By the end of day one of the state Supreme Court recount, the Waukesha County Board of Canvassers came close to finishing just one of the county's three dozen municipalities, with Justice David Prosser picking up six votes over JoAnne Kloppenburg.
The state Government Accountability Board is posting daily recount tallies from the 72 counties here.
The recount kicked off Wednesday with the 's votes and retired Waukesha County Circuit Judge Robert Mawdsley presiding over the process after Waukesha County Clerk recused herself.
Nickolaus was on hand for the recount but said she would not participate with the other two Board of Canvass members Ramona Kitzinger, the Democratic Party representative, and Pat Karcher, former Waukesha County treasurer.
"I believe that there are those who, through innuendo or erroneous facts, would imply that the election in Waukesha County was not fairly run and I believe this is wrong," Nickolaus wrote in a letter Monday to Waukesha County Executive Dan Vrakas.
"But I do believe that the citizens of Waukesha County would be best served and there would be a total avoidance of any appearance of impropriety or conflict if an independent third party were appointed by you to run the Board of Canvassers for a recount," she said.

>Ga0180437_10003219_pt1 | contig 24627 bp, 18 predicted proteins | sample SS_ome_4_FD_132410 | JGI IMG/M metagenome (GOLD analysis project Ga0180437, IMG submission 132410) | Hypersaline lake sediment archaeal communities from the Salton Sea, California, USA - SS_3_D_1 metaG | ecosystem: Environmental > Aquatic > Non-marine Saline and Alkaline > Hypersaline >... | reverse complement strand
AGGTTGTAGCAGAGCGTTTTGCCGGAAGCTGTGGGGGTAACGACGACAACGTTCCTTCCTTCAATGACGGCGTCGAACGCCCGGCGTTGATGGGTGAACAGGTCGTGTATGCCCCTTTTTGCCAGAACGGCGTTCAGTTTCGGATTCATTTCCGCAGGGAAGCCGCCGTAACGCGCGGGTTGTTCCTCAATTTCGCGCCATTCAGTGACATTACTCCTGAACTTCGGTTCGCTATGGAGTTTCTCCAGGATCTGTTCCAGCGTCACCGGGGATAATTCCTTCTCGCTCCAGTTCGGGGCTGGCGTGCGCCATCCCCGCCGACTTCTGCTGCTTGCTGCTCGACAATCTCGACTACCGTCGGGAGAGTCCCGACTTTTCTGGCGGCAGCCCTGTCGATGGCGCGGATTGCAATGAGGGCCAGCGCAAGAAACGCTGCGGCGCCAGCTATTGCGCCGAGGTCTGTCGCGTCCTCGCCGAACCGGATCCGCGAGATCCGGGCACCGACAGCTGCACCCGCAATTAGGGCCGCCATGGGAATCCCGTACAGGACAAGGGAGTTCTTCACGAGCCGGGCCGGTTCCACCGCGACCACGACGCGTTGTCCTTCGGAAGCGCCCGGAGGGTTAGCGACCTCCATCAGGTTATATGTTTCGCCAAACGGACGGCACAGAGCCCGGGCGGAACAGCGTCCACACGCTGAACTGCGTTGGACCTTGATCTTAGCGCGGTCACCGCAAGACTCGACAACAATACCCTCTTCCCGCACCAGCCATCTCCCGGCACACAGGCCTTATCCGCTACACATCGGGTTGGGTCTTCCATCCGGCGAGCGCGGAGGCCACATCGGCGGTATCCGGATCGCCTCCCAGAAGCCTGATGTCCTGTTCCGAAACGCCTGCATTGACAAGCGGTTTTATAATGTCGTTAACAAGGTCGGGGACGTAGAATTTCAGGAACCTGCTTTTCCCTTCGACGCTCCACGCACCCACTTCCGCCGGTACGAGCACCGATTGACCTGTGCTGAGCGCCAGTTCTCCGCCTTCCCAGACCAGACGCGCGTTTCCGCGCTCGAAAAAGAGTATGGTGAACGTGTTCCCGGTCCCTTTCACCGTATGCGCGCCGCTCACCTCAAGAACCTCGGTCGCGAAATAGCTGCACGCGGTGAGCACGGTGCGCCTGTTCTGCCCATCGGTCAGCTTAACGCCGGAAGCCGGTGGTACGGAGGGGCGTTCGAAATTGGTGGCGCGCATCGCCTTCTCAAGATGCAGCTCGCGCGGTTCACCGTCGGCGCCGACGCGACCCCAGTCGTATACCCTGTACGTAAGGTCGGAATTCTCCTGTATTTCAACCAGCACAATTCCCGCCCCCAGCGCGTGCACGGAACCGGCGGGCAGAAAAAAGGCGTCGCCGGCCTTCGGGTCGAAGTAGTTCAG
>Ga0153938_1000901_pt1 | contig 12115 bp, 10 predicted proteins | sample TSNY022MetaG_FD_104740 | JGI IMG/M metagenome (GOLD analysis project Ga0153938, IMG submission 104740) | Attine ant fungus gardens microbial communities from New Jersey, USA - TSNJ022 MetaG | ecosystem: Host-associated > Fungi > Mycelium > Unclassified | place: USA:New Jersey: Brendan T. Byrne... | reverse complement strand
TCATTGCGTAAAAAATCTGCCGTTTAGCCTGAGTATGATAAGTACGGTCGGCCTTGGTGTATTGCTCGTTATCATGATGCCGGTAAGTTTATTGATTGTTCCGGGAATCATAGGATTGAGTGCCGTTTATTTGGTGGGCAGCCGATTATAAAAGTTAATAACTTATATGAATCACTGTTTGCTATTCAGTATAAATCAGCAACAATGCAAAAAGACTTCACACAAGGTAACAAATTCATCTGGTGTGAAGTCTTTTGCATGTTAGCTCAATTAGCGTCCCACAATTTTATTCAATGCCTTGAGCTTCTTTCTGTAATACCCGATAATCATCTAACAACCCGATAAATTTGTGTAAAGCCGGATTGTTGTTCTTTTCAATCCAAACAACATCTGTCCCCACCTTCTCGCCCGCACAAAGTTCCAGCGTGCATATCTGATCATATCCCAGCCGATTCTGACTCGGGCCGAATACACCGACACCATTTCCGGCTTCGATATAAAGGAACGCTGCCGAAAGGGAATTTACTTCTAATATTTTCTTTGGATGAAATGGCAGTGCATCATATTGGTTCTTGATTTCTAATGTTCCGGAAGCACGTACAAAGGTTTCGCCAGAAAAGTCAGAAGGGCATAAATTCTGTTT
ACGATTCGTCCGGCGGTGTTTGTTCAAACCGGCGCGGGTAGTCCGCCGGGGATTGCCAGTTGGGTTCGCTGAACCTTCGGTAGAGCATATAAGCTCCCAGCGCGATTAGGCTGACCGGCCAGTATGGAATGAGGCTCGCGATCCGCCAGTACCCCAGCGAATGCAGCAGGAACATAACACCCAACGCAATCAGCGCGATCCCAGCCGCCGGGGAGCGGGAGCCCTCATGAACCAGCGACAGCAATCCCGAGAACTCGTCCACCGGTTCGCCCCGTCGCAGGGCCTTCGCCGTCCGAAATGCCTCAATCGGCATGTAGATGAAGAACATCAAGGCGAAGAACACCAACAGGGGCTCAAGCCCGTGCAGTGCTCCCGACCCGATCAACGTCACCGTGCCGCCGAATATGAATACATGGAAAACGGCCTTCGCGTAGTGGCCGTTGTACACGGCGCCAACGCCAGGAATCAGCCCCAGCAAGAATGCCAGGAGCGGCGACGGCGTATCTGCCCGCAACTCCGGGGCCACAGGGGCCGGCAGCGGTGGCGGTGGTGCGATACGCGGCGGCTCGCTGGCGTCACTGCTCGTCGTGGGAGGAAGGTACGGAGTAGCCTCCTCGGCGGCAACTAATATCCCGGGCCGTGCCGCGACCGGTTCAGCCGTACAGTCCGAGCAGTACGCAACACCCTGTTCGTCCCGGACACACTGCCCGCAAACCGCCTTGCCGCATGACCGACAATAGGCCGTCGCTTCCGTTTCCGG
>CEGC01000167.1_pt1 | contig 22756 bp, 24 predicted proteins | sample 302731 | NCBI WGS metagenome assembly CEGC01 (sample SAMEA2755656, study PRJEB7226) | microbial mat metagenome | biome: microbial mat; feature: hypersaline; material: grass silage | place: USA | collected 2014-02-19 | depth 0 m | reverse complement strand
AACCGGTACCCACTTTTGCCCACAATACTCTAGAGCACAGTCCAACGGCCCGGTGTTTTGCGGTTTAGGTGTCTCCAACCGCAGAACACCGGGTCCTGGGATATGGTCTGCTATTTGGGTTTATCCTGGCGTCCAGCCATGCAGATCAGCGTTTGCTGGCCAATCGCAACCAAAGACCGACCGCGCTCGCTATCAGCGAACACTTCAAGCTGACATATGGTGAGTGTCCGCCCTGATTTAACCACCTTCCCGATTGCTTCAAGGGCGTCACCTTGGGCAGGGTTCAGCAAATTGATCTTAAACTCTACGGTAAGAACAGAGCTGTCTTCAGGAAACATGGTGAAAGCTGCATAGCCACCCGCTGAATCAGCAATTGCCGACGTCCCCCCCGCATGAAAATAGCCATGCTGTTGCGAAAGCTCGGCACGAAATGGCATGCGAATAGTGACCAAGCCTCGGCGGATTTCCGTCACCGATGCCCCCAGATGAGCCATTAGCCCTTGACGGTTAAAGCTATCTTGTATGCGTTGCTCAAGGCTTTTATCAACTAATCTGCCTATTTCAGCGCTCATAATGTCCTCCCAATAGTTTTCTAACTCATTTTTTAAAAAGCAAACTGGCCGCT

Vrakas appointed Mawdsley, who stuck to the state's strict rules overseeing the process, including banning anyone from bringing purses, bags or black and blue pens or pencils. Only pens of another color ink were allowed inside the room.
Six representatives each from the Prosser and Kloppenburg campaigns were monitoring the recount. Prosser's campaign also hired a court reporter to record the proceedings for any future court ligitation, as did Waukesha County.
The county also hired Barb Hansen, former deputy for the state Government Accountability Board and a 21-year employee of the state Elections Board to assist Mawdsley.
Mawdsley said the county's certified tally prior to the recount was 125,070 total votes cast in state Supreme Court race, with Prosser earning 92,263 votes and Kloppenburg, 32,758.
The morning started with an error.
Someone at the Town of Brookfield wrote the wrong number to identify a ballot bag, writing a "2" instead of a "3," but both campaigns agreed not challenge the error and said the bag could be opened and ballots counted.
Later, there was a one-ballot discrepancy between original absentee ballots and "remade" absentee ballots. When voting machines reject a ballot, election inspectors fill out a new ballot marking the original votes.
The process was tedious, with the recount of the town's first three voting wards not being completed in the approximately two hours and 15 minutes before a lunch break.
Tabulators were reconciling the number of voters on polling lists, hand counting ballots and piling them in stacks of 25 for each candidate to total and verifying the validity of absentee ballots.
The end of the day resulted in Prosser's vote tally from the Town of Brookfield Wards 1-4, 6 and 8 increasing by five from 962 to 967 and Kloppenburg's total decreasing by one from 367 to 366. The town's Wards 5, 7, 9 and 10 were yet to be finalized.
Next up will be the Town of Delafield, as the county works through the county's three dozen towns, villages and cities. Clerks statewide have said it could cost more than $575,000 to conduct the recount requested by Kloppenburg at taxpayer expense because the final margin was less than one-half of one percent.
Waukesha County is livestreaming its recount here.